Gersom van Ginkel

Gersom

Generating Open Graph images during Netlify deploy

Every post on my website now has an auto-generated og:image. I was curious if this could be done all from within the Netlify build phase. Here are my findings.

If you don't know what an og:image is, just have a look at the picture below. Open Graph images show up the moment you share a link to Facebook, LinkedIn, Twitter, WhatsApp, etc. As you can see, I chose to compile the image from the post title, website URL and a personal photo.

Example of an open graph image on Twitter

There is some prior art on auto-generating og:image, for example Open Graph Image as a Service by Zeit. They've built an API endpoint that generates the image on every request. I didn't want to have a separate API function because it feels like a waste of resources if the images don't change after deploy anyway. It turns out to work wonderfully in Netlify's build step!

The steps involved in generating the images are:

  1. Initiating the script during Gatsby's onPostBuild
  2. Booting up puppeteer (Chrome)
  3. Rendering an HTML template
  4. Updating the H1 element with the post title
  5. Making a screenshot and saving it to /public
  6. Repeating steps 4 and 5 for all posts.
  7. Configuring the Open Graph / Twitter meta tags

Initiating the script during Gatsby's onPostBuild

The Gatsby onPostBuild API only runs when building for production and not during development. For this reason we will be using it, since we don't need og:image during development, and generating them slows down compilation.

Here is an example of how I take all the posts from the Gatsby data layer and send them to the function that generates the images. The query might look different for your use case, since I use .mdx files as a data source, with frontmatter for metadata.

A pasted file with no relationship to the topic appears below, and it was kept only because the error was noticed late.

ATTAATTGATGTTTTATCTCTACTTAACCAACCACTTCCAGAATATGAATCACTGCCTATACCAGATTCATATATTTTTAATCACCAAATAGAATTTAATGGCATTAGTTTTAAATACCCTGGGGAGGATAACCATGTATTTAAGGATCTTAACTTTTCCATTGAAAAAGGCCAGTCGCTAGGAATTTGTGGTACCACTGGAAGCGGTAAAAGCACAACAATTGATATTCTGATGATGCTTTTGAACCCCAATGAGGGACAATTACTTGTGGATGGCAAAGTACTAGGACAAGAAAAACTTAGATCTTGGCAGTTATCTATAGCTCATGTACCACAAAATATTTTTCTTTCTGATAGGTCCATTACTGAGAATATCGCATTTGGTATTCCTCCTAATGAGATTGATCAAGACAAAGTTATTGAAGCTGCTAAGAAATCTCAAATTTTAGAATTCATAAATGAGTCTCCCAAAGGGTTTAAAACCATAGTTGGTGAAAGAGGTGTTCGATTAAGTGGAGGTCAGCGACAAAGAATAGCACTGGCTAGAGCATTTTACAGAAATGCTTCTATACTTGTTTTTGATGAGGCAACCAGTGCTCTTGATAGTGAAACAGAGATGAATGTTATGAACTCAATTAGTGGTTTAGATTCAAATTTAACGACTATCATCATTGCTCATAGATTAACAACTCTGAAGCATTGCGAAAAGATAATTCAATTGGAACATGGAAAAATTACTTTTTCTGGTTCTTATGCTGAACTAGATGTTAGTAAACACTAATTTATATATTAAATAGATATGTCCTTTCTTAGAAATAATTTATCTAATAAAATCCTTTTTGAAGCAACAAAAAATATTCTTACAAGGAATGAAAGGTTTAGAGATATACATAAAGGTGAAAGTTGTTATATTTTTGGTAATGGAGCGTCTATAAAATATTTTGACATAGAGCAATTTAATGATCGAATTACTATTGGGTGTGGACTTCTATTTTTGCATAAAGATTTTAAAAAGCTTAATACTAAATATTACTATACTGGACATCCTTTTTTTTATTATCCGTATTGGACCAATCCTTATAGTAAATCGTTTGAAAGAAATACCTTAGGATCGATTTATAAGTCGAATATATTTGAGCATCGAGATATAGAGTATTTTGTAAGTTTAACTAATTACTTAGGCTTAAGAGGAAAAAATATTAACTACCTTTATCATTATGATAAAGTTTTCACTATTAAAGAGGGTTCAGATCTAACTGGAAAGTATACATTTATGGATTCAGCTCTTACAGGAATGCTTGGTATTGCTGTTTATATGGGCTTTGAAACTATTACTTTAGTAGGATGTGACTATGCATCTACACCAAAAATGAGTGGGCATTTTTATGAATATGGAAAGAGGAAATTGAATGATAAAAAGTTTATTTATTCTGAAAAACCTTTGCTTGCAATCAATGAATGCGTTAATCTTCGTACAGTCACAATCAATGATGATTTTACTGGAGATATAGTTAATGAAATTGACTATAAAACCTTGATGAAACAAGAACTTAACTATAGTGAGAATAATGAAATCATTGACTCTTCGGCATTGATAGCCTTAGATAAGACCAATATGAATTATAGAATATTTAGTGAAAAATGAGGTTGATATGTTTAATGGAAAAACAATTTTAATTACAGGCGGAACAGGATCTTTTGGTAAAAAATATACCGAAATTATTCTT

// gatsby-node.js
import generateOgImages from './src/scripts/generate-og-images';

exports.onPostBuild = async ({ graphql }) => {
  const result = await graphql(`
    query {
      posts: allMdx {
        nodes {
          fields {
            slug
          }
          frontmatter {
            title
          }
        }
      }
    }
  `);
  await generateOgImages(result.data.posts.nodes);
};

Booting up puppeteer (Chrome)

We'll render HTML in puppeteer and screenshot it, in order to get our image. Puppeteer is a bit too heavy for the Netlify build step and won't work. We'll work around this by using a package called chrome-aws-lambda that is made to work within the limitations of a AWS Lambda function.

npm i chrome-aws-lambda puppeteer-core
npm i -D puppeteer

By accessing puppeteer through the chrome-aws-lambda instance, we'll automatically get the right chromium for our context (local development vs. Netlify).

// generate-og-images/index.js
const chromium = require('chrome-aws-lambda');

module.exports = async posts => {
  const browser = await chromium.puppeteer.launch({
    args: chromium.args,
    executablePath: await chromium.executablePath,
    headless: chromium.headless,
  });

  const page = await browser.newPage();

  // Here we'll add the screenshot logic

  await browser.close();
};

Ok, I'm kidding, it does not work outside of the box. The Netlify build step runs with NODE_ENV=development, which confuses chrome-aws-lambda. We could work around this by setting the NODE_ENV to production, but this has unintended side effects. Another way to force using the serverless chrome instance is by setting the AWS_LAMBDA_FUNCTION_NAME environment variable (docs).

Netlify doesn't let us set this environment variable through their UI, so we'll just hack it into our netlify config.